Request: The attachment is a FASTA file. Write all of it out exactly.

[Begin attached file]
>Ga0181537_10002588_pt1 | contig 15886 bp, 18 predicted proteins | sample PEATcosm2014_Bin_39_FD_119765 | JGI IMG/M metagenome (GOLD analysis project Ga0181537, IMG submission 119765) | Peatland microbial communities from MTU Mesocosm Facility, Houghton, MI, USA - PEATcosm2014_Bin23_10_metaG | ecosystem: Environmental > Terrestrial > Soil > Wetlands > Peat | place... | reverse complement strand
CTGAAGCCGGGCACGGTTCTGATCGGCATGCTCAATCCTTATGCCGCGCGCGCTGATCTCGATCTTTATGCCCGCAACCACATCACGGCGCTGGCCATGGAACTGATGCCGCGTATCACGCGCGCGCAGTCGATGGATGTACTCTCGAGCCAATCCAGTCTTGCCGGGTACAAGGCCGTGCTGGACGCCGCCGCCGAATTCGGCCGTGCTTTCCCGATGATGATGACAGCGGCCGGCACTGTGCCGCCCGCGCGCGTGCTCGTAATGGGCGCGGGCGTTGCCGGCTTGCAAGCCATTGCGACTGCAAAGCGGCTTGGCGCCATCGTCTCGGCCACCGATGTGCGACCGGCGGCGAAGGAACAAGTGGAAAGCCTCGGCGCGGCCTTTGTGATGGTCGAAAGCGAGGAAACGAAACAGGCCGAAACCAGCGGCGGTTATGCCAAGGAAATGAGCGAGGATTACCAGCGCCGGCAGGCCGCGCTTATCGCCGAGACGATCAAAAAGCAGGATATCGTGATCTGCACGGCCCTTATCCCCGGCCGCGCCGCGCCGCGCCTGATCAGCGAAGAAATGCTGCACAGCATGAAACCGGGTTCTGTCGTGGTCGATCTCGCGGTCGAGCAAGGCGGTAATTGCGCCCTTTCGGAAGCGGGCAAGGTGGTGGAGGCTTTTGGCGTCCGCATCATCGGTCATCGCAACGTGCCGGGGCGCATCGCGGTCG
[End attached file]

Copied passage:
>Ga0181537_10002588_pt1 | contig 15886 bp, 18 predicted proteins | sample PEATcosm2014_Bin_39_FD_119765 | JGI IMG/M metagenome (GOLD analysis project Ga0181537, IMG submission 119765) | Peatland microbial communities from MTU Mesocosm Facility, Houghton, MI, USA - PEATcosm2014_Bin23_10_metaG | ecosystem: Environmental > Terrestrial > Soil > Wetlands > Peat | place... | reverse complement strand
CTGAAGCCGGGCACGGTTCTGATCGGCATGCTCAATCCTTATGCCGCGCGCGCTGATCTCGATCTTTATGCCCGCAACCACATCACGGCGCTGGCCATGGAACTGATGCCGCGTATCACGCGCGCGCAGTCGATGGATGTACTCTCGAGCCAATCCAGTCTTGCCGGGTACAAGGCCGTGCTGGACGCCGCCGCCGAATTCGGCCGTGCTTTCCCGATGATGATGACAGCGGCCGGCACTGTGCCGCCCGCGCGCGTGCTCGTAATGGGCGCGGGCGTTGCCGGCTTGCAAGCCATTGCGACTGCAAAGCGGCTTGGCGCCATCGTCTCGGCCACCGATGTGCGACCGGCGGCGAAGGAACAAGTGGAAAGCCTCGGCGCGGCCTTTGTGATGGTCGAAAGCGAGGAAACGAAACAGGCCGAAACCAGCGGCGGTTATGCCAAGGAAATGAGCGAGGATTACCAGCGCCGGCAGGCCGCGCTTATCGCCGAGACGATCAAAAAGCAGGATATCGTGATCTGCACGGCCCTTATCCCCGGCCGCGCCGCGCCGCGCCTGATCAGCGAAGAAATGCTGCACAGCATGAAACCGGGTTCTGTCGTGGTCGATCTCGCGGTCGAGCAAGGCGGTAATTGCGCCCTTTCGGAAGCGGGCAAGGTGGTGGAGGCTTTTGGCGTCCGCATCATCGGTCATCGCAACGTGCCGGGGCGCATCGCGGTCG